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In theory, writing dialogue should be one of the easiest things in the world.  It should be like breathing, blinking, and breaking wind – real-world talents that every one of us shares (although some of us are far better at the latter than others).  After all, we mostly all talk a great deal, and we mostly all hear others talking a great deal (sometimes far more than we might want to), in our day to day lives, at work, and on TV, so we can’t really claim that it’s something of a major challenge to simply write those words down.  Can we?

Well, as it happens, yes we can.

How many times have you read a novel and later said of it something like, ‘What a great story/concept/visualisation/atmosphere/twist-in-the-tail – but the dialogue just stank to high heaven…’?  I know I have, although to be honest ‘high heaven’ may not have been the exact expression I used.  In fact, there have been occasions when I’ve put a book aside, never to be touched again, simply because the dialogue was so shockingly poor that every turn of phrase was like dragging my nails down a blackboard or having blocks of polystyrene being rubbed together under my nose.

The awful truth is that some writers simply don’t have an ear for dialogue, and their characters all end up ‘sounding’ to a reader’s mental ear like poor actors plodding their way through the lacklustre script for a cheap film.  How can you believe in a character, trust him or her, empathise with their pain, share their sense of peril, or joy, or loss, if you wince every time they open their mouth?  In this sense, bad dialogue is just like any other anomaly in a work of fiction – it pulls the rug from under your readers’ feet and the wool from over their eyes, and it dumps them out of the story faster than you can say Jack Robinson. 

And that’s Game Over, Jack.

The generally received wisdom for writing dialogue is that it should be written the way real people speak, but that idea doesn’t really work 100%, otherwise every book would be filled with page after page where small, isolated islands of information and lucidity would be surrounded by a vast ocean of ums and errs, sighs, and hmmms, wait-a-minutes, throat-clearing grunts and coughs, false starts, backtrackings, and endless habitual repetitions…you know, like, yeah, like, you know?  Boring and dull.  But at the other end of the scale, sectioning off a few sentences of staid, functional narrative, enclosing it in speech marks and daring to call the result dialogue, is probably a lot worse.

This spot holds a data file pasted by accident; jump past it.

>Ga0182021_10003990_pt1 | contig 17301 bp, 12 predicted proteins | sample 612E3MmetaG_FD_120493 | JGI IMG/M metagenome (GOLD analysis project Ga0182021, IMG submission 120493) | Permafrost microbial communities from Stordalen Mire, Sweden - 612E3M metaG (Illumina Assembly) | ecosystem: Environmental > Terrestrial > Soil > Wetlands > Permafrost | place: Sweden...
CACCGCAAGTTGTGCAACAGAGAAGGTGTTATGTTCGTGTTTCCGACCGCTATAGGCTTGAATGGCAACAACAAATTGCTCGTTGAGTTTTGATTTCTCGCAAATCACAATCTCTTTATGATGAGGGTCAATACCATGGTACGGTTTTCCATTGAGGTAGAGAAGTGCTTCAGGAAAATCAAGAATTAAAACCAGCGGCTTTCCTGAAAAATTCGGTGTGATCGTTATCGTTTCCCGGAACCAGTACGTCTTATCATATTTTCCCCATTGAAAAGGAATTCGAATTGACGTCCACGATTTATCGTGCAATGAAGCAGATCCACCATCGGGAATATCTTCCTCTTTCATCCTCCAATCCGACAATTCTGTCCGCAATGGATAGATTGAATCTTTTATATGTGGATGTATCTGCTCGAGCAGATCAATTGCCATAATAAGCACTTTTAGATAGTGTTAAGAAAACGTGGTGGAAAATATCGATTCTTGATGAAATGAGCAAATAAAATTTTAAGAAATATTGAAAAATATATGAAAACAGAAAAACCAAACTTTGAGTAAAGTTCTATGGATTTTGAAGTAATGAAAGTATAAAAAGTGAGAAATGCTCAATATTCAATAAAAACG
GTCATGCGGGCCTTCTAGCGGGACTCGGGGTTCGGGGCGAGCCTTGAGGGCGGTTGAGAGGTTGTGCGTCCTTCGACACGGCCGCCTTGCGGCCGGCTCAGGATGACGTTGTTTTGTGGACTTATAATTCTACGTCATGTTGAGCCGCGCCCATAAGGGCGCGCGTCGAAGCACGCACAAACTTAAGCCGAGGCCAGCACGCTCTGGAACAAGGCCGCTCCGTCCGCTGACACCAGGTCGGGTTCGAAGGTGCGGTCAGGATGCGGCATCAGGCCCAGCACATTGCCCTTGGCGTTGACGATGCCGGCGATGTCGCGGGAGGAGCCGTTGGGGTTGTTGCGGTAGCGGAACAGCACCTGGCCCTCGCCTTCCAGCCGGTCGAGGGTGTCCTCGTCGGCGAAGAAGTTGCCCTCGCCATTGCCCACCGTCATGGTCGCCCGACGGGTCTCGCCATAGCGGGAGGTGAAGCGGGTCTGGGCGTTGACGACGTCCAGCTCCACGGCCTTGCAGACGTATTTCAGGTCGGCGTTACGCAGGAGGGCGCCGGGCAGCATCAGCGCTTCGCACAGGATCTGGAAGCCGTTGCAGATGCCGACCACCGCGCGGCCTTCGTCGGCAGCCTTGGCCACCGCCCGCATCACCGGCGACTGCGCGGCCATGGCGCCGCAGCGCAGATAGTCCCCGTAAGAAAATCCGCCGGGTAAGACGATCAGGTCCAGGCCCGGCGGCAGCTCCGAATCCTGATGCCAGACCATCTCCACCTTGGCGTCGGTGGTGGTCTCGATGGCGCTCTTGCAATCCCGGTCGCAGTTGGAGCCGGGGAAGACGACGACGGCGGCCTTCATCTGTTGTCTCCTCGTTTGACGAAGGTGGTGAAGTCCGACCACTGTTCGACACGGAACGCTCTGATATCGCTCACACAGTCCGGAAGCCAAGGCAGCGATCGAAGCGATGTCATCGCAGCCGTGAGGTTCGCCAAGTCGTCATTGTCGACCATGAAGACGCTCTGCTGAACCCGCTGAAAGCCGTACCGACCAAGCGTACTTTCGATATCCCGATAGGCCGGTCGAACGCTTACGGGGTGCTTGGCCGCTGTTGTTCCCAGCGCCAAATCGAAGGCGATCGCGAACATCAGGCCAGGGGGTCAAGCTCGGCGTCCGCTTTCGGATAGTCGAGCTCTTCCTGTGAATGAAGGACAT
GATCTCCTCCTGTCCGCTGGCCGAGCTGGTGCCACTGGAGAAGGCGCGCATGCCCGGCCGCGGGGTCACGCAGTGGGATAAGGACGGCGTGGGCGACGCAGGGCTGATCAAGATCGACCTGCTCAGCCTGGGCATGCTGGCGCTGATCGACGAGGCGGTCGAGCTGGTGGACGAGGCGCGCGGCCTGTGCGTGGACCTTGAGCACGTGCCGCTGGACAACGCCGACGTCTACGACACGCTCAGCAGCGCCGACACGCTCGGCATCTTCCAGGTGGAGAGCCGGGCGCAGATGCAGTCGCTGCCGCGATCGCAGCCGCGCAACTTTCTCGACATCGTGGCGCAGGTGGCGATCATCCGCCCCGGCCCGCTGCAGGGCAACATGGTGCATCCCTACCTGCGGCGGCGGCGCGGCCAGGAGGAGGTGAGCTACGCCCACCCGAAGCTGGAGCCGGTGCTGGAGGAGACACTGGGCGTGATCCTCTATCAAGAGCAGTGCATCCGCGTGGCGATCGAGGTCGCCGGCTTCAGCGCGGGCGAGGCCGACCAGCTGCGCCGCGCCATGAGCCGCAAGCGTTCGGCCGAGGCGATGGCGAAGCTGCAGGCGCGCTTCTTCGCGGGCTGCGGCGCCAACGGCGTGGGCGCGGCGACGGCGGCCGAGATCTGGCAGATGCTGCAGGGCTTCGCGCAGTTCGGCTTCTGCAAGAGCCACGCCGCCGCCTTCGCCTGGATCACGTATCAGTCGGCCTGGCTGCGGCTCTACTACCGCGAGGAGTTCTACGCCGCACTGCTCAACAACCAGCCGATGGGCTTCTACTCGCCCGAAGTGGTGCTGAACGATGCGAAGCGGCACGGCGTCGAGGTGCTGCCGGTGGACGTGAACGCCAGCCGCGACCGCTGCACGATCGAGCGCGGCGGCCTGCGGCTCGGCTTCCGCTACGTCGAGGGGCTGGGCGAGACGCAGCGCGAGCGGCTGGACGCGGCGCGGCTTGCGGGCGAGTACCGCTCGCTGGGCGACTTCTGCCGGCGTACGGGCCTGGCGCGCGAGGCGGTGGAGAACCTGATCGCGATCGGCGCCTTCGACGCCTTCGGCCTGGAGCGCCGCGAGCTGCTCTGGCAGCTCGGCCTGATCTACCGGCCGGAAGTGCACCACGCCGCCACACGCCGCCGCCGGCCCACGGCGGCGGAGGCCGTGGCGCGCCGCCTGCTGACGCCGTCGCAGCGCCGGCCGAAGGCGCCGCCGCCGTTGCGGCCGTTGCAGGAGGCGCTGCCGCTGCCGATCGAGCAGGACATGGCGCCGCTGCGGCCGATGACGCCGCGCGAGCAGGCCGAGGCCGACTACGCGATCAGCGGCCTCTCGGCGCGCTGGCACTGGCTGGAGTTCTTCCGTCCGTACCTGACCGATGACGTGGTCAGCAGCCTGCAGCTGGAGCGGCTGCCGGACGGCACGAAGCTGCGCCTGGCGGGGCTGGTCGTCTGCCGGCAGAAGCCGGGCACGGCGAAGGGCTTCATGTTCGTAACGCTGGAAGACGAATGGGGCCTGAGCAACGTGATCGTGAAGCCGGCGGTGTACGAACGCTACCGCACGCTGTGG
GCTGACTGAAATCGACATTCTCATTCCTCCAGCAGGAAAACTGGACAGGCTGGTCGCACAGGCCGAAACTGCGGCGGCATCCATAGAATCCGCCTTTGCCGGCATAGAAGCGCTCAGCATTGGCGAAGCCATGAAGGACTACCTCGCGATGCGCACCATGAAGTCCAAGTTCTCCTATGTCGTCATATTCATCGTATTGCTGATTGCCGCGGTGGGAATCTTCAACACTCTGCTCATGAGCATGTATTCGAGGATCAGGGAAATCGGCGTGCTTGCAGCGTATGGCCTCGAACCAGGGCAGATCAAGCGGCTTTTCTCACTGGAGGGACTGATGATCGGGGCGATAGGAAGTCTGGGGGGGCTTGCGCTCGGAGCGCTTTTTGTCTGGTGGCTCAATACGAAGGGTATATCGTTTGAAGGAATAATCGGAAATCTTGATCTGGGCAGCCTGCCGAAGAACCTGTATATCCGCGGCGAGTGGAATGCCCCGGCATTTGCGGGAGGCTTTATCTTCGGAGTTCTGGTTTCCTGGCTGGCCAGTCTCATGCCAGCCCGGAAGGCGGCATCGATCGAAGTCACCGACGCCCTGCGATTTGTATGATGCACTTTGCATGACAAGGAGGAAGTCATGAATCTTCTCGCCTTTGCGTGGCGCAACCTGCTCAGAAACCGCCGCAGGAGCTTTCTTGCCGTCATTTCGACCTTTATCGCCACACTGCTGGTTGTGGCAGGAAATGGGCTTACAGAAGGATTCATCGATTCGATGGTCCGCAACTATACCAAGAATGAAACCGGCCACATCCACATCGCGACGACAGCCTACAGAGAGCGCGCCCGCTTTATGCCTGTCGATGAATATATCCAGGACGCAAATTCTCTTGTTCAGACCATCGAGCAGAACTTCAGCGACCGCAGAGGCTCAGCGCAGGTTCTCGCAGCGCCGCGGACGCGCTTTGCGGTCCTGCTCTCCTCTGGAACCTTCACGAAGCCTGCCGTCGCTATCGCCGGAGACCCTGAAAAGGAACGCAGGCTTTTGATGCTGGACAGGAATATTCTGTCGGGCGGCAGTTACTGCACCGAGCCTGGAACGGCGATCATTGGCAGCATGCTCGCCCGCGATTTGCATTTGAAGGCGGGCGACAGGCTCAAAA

The best course of action, I believe, is to follow one fairly simple rule, and that rule is to know your characters before you start channelling though them.

If you know your characters the way you should, you’ll begin to hear their voices in your head when they have something to say.  You’ll know their backgrounds, their upbringing, and their accents, and how those accents affect the rhythm of their speech, and you’ll know their private, professional, and intimate vocabularies, their sense of timing and their life-references, their tastes in emphasis, and the terms in which they are likely to express their humour, anger, or despair – and, sometimes far more importantly, you’ll know all the things they wouldn’t say, either through personal choice or a plain lack of knowledge or experience.

As far as I’m concerned, if a writer sticks to that one rule, they can’t go far wrong with dialogue.  They’ll never make a boy sound like a man or a woman sound like a girl, unless that’s the specific intention.  They won’t have doctors talking like barflies or manual labourers quoting the philosophers, unless it’s a facet of character that has some special relevance to the story being told.  Characters won’t stand around in bunches talking like a convention of pronunciation-impaired SatNavs.  Characters won’t say ‘haemoglobin’ when they mean ‘blood’, or say, ‘Sir, I do not believe that you, in fact, understand the subject we are in the middle of discussing in the slightest!’, instead of, say, ‘Clearly, you don’t know what the hell you’re talking about, Jack.’

In conclusion, dialogue should be simple to write.  Just cut the crap, keep the meat and the colour, and say what your characters really mean.

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